While brainstorming on how to add same-site cookie protections to Dropbox, we came up with the following naïve designs but quickly figured out that they were flawed:

  • Add the SameSite attribute in strict enforcement mode to session_cookie. This makes all requests after logging in same-site and defends against CSRF and cross-information leakage for all authenticated users. Unfortunately, this can be problematic in cases where users navigate to a Dropbox link shared via email. This would cause cross-site GET requests with an authenticated user to not behave as expected, as the browser will not send that cookie.
Candidate design #1: Dropbox sets the session cookie as SameSite with enforcement mode strict on login

Candidate design #1 isn’t ideal as a benign cross-site GET requests treat the user as logged out even if they were logged in

 

  • Use lax enforcement mode for session_cookie instead of strict . As stated earlier, this would only give us basic CSRF protection, and wouldn’t help us with cross-origin information leakage attacks like cross-site search attacks and JSON hijacking with AJAX GET requests. Further, it’s weaker than our earlier CSRF protection as it doesn’t work for unauthenticated users (e.g. it doesn’t provide a defense against login CSRF attacks).
Candidate design #2: Dropbox sets the session cookie as SameSite with enforcement mode lax on login. CSRF defenses will only work for authenticated requests, e.g. the first login request could have been a cross-site request.

 

  • Have the CSRF cookie csrf_cookie as a SameSite cookie in strict enforcement mode. This, however, makes it harder to incrementally roll out and deal with unexpected failures. Further, this approach doesn’t work because we cryptographically bind the CSRF token to session_cookie to avoid session fixation. When we see the presence of session_cookie , but the absence or invalidity of csrf_cookie , we suspect session fixation and log the user out. Therefore, simple cross-site GET requests will still fail.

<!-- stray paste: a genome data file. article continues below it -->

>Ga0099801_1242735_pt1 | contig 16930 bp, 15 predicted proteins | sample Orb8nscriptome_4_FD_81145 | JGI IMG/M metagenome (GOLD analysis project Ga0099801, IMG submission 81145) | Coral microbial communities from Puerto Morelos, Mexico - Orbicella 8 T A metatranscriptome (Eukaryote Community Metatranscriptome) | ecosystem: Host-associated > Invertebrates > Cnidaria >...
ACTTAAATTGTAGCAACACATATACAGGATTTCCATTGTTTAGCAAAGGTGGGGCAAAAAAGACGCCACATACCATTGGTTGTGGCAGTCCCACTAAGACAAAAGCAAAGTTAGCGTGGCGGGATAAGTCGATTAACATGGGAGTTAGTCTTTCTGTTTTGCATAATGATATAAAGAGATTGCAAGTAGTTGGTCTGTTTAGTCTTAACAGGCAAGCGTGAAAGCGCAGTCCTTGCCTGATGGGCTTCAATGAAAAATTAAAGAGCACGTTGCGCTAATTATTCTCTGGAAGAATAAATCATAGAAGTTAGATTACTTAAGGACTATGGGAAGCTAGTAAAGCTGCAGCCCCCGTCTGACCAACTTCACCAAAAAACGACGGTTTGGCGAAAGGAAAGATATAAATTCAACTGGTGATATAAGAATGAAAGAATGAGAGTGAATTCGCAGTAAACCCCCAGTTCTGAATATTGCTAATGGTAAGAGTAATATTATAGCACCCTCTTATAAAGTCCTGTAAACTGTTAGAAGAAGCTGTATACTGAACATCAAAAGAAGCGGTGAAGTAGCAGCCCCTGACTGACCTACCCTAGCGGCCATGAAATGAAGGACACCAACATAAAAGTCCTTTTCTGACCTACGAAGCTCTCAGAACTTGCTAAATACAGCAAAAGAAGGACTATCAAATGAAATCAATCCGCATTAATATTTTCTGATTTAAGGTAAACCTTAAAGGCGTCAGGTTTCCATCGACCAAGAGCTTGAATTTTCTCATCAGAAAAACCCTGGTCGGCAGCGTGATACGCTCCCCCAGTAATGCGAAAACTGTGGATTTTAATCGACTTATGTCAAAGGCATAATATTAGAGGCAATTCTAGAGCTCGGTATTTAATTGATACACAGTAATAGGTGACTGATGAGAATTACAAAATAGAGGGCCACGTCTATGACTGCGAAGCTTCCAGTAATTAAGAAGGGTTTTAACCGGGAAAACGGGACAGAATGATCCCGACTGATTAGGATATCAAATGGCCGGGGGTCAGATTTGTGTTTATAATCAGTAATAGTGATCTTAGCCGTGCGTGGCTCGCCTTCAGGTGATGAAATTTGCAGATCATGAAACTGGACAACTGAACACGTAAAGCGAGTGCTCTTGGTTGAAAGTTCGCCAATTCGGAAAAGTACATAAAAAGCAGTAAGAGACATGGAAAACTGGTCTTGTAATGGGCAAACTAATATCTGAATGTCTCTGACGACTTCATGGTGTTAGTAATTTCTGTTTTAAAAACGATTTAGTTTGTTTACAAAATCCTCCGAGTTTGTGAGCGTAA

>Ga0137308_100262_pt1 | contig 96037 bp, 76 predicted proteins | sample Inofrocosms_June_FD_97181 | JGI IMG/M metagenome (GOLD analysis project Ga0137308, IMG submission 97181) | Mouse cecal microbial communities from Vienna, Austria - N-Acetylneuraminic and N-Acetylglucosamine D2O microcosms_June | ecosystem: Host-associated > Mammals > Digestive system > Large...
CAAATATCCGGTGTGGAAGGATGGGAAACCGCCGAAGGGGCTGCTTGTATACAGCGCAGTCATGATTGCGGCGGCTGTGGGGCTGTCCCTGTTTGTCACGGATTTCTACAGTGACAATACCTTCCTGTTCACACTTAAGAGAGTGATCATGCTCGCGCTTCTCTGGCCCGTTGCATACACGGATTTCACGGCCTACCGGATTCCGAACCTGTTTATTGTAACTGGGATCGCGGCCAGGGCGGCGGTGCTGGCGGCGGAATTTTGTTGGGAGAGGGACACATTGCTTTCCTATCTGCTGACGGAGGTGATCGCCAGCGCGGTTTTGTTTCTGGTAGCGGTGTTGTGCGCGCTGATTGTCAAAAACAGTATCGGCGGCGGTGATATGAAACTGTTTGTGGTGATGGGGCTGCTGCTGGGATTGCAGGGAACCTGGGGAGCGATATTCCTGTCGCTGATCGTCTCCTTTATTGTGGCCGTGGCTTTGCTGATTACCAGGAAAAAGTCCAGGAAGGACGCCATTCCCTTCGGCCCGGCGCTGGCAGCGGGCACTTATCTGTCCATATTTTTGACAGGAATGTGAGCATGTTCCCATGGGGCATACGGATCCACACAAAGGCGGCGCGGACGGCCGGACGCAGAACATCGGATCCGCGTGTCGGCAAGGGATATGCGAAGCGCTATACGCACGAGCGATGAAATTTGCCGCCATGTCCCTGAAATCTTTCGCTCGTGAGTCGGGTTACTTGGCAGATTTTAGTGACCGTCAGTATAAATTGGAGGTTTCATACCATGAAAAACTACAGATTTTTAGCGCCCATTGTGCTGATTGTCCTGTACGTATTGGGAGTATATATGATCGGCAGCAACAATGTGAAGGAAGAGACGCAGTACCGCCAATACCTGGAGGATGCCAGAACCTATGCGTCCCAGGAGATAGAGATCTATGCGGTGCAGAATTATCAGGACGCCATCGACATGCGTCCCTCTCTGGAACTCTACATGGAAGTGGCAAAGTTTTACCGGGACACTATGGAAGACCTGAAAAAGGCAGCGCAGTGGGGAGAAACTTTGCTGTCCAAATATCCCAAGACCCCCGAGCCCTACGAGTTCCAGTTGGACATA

Candidate design #3: Dropbox sets the CSRF cookie as SameSite with enforcement mode strict on login.
Candidate design #3 isn’t ideal because we always check whether the session cookie was cryptographically bound to the CSRF token, even on benign GET requests.

 

Instead, we opted to introduce a new cookie, __Host-samesite_cookie . This cookie is SameSite with enforcement mode as strict . We set this cookie on all browsers that support same-site cookies, and we validate this cookie on every relevant request on the same browsers.

The value of this cookie is derived from the CSRF token. We validate the same-site cookie by checking for its presence as well as the correctness of its value. We check for the value to defend against session fixation in case a cookie with the same name got set by an attacker previously.


Final design: Introduce a new cookie with SameSite set to strict and value derived from the CSRF token.

 

__Host-samesite_cookie has an enforcement mode strict , which means it does not get sent on benign cross-site GET requests (e.g. visiting a Dropbox public link from an external page). This is fine, as we can control enforcement on server-side. If the request is a benign GET request but __Host-samesite_cookie is absent, we can still allow the request to pass through. However, if it’s a state-changing POST request and __Host-samesite_cookie is absent, we can treat this as a CSRF error.

We can control enforcement on the server side. Benign GET requests will be allowed, as we can ignore samesite protection on non-AJAX GET requests.

 

As an aside, we made __Host-samesite_cookie a __Host-prefix cookie. A __Host-prefix cookie is a cookie that must only be sent to the host that sent the cookie. JavaScript on a subdomain of www.dropbox.com cannot set this cookie. If both csrf_cookie and __Host-samesite_cookie are valid, we can be confident that no session fixation attacks have occurred.

Rollout

Dealing with cookie authentication is very risky. It could create many availability and security issues. In the worst cases, it could lock many users out (and force them to manually reset their cookies), log users into another user’s account, or completely disable our CSRF defenses!